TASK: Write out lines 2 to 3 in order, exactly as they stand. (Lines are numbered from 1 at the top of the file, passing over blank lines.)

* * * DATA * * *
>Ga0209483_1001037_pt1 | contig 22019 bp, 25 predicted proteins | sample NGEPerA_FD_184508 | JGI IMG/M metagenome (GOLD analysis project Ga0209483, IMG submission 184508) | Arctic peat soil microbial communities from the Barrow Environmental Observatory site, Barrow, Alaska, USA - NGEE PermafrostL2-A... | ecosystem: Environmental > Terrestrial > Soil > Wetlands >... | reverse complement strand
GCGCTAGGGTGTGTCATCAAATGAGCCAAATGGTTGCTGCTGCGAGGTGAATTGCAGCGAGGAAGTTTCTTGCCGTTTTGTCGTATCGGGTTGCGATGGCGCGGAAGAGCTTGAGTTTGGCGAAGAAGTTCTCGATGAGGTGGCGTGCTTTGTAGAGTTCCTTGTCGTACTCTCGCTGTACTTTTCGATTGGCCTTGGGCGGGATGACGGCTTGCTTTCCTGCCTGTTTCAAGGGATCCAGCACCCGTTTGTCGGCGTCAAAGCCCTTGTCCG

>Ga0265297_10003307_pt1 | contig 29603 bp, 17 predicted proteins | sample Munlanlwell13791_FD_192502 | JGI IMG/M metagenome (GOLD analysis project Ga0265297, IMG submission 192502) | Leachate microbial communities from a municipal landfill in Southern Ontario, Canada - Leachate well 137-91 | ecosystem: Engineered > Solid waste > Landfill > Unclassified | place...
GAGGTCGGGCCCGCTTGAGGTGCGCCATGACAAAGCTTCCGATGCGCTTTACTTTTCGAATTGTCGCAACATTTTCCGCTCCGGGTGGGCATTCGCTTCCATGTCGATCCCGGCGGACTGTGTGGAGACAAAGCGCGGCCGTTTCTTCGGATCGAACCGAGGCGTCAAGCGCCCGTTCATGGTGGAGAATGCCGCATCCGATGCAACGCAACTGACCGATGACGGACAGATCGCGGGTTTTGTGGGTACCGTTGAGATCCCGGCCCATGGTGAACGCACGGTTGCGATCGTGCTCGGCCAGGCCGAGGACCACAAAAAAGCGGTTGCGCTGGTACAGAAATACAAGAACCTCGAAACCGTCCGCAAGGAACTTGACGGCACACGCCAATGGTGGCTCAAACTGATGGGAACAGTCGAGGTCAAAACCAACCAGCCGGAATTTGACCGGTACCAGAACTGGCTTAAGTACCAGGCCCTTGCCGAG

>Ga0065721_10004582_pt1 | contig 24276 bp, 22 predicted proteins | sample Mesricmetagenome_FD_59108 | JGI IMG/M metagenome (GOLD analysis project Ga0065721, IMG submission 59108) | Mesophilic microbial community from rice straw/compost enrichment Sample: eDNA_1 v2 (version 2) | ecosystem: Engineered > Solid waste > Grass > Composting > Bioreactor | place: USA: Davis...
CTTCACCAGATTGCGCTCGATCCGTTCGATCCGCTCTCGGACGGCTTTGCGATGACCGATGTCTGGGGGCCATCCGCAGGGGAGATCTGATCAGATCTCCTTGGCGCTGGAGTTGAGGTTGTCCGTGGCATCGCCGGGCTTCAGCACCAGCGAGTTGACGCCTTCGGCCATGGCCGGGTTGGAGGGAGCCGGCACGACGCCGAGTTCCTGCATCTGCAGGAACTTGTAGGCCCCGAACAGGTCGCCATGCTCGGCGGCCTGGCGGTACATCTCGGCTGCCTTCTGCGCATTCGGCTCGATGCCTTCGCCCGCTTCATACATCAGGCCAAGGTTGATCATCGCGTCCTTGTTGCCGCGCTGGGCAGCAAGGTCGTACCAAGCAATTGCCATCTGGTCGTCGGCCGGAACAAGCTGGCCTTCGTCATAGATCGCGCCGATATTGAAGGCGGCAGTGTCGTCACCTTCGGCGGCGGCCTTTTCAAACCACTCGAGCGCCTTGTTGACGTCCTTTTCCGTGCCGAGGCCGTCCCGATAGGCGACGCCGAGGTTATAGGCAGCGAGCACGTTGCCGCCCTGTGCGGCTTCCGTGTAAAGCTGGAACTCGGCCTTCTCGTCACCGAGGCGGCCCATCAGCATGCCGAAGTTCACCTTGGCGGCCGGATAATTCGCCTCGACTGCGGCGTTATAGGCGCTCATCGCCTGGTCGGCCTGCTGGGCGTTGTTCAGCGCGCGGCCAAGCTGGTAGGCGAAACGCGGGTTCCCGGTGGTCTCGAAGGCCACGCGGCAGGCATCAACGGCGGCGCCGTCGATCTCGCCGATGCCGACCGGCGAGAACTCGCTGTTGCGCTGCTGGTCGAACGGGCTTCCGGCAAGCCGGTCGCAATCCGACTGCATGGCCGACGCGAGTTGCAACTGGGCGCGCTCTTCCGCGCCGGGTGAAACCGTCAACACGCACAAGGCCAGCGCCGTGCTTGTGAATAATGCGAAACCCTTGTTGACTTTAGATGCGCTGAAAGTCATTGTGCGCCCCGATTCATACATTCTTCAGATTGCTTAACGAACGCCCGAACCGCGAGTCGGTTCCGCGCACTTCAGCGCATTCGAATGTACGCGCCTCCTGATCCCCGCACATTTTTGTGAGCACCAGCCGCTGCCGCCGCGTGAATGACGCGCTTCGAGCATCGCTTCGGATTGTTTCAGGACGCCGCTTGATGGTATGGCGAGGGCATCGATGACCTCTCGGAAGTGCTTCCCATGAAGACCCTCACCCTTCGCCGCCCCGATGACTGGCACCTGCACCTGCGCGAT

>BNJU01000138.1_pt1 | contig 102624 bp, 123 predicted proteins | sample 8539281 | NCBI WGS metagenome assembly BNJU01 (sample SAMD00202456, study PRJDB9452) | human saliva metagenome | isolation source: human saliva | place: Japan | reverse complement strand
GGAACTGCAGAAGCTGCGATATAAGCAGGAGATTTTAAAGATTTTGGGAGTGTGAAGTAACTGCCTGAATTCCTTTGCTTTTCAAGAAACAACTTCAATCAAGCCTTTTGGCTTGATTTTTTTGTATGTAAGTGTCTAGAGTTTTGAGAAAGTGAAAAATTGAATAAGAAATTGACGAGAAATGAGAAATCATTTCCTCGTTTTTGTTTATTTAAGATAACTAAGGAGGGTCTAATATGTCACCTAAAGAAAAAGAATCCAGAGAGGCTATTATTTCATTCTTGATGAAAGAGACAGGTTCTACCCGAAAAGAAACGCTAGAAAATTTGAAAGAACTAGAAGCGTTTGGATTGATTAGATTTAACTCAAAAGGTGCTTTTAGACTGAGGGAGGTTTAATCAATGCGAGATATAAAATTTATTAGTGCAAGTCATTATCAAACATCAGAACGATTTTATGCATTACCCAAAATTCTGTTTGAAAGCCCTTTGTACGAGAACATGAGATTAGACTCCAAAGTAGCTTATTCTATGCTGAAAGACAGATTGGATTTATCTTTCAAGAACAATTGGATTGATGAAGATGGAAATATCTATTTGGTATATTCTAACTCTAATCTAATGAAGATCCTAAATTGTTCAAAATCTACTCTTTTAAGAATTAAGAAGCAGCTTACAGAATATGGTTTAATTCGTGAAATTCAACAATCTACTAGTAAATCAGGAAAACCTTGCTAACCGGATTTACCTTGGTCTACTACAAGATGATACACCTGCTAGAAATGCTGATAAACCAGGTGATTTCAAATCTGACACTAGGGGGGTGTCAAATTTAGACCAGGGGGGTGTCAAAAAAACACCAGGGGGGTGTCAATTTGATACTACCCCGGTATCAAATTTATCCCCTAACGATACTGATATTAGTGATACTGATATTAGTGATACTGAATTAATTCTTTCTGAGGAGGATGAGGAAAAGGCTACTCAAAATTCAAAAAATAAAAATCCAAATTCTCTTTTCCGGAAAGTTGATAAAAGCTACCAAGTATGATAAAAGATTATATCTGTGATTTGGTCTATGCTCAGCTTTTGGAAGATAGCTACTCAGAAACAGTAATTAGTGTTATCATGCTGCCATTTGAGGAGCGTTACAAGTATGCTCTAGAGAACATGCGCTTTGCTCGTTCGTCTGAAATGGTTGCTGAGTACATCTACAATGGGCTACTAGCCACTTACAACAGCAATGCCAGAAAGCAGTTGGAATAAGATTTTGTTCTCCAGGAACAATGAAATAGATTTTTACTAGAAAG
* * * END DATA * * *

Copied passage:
GCGCTAGGGTGTGTCATCAAATGAGCCAAATGGTTGCTGCTGCGAGGTGAATTGCAGCGAGGAAGTTTCTTGCCGTTTTGTCGTATCGGGTTGCGATGGCGCGGAAGAGCTTGAGTTTGGCGAAGAAGTTCTCGATGAGGTGGCGTGCTTTGTAGAGTTCCTTGTCGTACTCTCGCTGTACTTTTCGATTGGCCTTGGGCGGGATGACGGCTTGCTTTCCTGCCTGTTTCAAGGGATCCAGCACCCGTTTGTCGGCGTCAAAGCCCTTGTCCG

>Ga0265297_10003307_pt1 | contig 29603 bp, 17 predicted proteins | sample Munlanlwell13791_FD_192502 | JGI IMG/M metagenome (GOLD analysis project Ga0265297, IMG submission 192502) | Leachate microbial communities from a municipal landfill in Southern Ontario, Canada - Leachate well 137-91 | ecosystem: Engineered > Solid waste > Landfill > Unclassified | place...